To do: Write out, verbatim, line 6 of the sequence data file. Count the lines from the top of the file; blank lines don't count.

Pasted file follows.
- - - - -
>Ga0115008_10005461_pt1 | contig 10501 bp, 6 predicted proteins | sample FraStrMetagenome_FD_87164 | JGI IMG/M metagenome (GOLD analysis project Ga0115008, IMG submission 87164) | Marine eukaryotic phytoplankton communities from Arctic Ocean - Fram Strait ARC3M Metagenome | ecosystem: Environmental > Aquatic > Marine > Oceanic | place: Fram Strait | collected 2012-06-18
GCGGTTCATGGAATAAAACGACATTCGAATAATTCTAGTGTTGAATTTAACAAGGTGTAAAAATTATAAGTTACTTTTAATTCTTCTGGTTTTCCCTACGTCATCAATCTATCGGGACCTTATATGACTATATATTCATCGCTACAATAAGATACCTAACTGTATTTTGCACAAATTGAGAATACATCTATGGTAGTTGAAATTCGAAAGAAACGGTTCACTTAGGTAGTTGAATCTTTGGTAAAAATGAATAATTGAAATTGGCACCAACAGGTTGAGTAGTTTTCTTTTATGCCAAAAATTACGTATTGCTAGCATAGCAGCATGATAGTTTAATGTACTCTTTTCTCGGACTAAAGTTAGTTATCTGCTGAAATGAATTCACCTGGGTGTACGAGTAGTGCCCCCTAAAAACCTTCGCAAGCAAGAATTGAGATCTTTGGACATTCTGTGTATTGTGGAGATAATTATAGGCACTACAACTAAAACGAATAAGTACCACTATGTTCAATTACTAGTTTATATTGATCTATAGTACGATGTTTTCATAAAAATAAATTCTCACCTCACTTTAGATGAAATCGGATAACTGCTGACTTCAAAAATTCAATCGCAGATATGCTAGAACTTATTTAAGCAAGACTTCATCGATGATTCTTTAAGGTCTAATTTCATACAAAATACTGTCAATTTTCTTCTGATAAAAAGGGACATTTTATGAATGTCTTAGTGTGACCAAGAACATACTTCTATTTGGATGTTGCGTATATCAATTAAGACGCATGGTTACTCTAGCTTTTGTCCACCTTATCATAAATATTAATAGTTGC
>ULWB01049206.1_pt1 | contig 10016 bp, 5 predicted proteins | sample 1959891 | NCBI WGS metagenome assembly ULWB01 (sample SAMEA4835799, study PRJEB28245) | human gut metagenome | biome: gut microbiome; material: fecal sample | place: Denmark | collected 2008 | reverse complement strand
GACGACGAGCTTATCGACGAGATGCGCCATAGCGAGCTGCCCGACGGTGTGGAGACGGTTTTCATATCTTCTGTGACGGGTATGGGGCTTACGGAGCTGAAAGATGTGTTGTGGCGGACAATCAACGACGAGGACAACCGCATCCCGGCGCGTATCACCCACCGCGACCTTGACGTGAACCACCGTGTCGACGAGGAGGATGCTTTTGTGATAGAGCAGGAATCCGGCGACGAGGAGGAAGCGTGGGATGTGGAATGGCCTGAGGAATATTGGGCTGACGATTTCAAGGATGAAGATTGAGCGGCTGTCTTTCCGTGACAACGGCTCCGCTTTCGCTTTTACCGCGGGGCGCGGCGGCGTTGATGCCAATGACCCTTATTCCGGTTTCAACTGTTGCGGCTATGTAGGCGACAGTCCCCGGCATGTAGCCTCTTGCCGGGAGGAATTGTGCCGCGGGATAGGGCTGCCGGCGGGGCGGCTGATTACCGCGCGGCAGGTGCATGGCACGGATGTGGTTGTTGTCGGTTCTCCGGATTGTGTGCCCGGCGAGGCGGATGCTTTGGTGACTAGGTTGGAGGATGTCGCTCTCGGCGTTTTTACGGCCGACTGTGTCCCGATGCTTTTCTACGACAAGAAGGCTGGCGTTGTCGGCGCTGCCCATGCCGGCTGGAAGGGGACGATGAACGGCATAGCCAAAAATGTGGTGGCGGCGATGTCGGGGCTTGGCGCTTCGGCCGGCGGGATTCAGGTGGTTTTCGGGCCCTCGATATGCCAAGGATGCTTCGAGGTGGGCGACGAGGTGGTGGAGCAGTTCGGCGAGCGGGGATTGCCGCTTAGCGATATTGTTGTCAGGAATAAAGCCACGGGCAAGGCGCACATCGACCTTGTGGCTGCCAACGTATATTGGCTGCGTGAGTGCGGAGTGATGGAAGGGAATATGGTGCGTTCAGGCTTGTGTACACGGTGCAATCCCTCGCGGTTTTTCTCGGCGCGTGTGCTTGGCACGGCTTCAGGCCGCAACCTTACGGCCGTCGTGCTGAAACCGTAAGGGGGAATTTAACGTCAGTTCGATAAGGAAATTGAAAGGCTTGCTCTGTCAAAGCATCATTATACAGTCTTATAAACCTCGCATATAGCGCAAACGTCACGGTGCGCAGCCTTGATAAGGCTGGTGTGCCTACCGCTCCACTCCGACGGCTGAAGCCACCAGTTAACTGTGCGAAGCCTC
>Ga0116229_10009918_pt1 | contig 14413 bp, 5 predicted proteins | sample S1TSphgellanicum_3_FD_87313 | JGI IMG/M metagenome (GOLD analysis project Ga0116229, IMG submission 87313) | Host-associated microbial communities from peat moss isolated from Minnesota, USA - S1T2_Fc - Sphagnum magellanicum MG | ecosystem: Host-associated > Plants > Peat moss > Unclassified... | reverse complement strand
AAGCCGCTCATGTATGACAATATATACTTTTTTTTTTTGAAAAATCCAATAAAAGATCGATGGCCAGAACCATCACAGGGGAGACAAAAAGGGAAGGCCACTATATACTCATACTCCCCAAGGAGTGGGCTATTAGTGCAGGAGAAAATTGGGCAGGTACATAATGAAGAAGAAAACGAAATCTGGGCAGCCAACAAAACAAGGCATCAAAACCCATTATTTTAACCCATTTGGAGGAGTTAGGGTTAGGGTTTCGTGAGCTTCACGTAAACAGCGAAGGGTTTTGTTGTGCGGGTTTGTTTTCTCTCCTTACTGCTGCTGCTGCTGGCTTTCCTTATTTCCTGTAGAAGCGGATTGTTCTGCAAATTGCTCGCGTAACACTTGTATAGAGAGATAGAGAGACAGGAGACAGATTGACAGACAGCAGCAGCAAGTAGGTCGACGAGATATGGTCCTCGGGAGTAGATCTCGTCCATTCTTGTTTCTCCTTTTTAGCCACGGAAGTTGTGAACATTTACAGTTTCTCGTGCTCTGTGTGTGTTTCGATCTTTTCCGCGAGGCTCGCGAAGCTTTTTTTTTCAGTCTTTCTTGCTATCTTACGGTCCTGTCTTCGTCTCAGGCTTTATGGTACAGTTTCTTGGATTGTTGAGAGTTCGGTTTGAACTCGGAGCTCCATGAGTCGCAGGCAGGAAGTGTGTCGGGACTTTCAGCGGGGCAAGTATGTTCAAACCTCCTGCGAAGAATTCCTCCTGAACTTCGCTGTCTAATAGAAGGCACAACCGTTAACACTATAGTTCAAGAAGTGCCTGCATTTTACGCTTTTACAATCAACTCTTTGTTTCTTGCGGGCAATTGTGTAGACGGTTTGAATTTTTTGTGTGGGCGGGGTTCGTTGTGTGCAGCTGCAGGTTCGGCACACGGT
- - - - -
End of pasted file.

AAGCCGCTCATGTATGACAATATATACTTTTTTTTTTTGAAAAATCCAATAAAAGATCGATGGCCAGAACCATCACAGGGGAGACAAAAAGGGAAGGCCACTATATACTCATACTCCCCAAGGAGTGGGCTATTAGTGCAGGAGAAAATTGGGCAGGTACATAATGAAGAAGAAAACGAAATCTGGGCAGCCAACAAAACAAGGCATCAAAACCCATTATTTTAACCCATTTGGAGGAGTTAGGGTTAGGGTTTCGTGAGCTTCACGTAAACAGCGAAGGGTTTTGTTGTGCGGGTTTGTTTTCTCTCCTTACTGCTGCTGCTGCTGGCTTTCCTTATTTCCTGTAGAAGCGGATTGTTCTGCAAATTGCTCGCGTAACACTTGTATAGAGAGATAGAGAGACAGGAGACAGATTGACAGACAGCAGCAGCAAGTAGGTCGACGAGATATGGTCCTCGGGAGTAGATCTCGTCCATTCTTGTTTCTCCTTTTTAGCCACGGAAGTTGTGAACATTTACAGTTTCTCGTGCTCTGTGTGTGTTTCGATCTTTTCCGCGAGGCTCGCGAAGCTTTTTTTTTCAGTCTTTCTTGCTATCTTACGGTCCTGTCTTCGTCTCAGGCTTTATGGTACAGTTTCTTGGATTGTTGAGAGTTCGGTTTGAACTCGGAGCTCCATGAGTCGCAGGCAGGAAGTGTGTCGGGACTTTCAGCGGGGCAAGTATGTTCAAACCTCCTGCGAAGAATTCCTCCTGAACTTCGCTGTCTAATAGAAGGCACAACCGTTAACACTATAGTTCAAGAAGTGCCTGCATTTTACGCTTTTACAATCAACTCTTTGTTTCTTGCGGGCAATTGTGTAGACGGTTTGAATTTTTTGTGTGGGCGGGGTTCGTTGTGTGCAGCTGCAGGTTCGGCACACGGT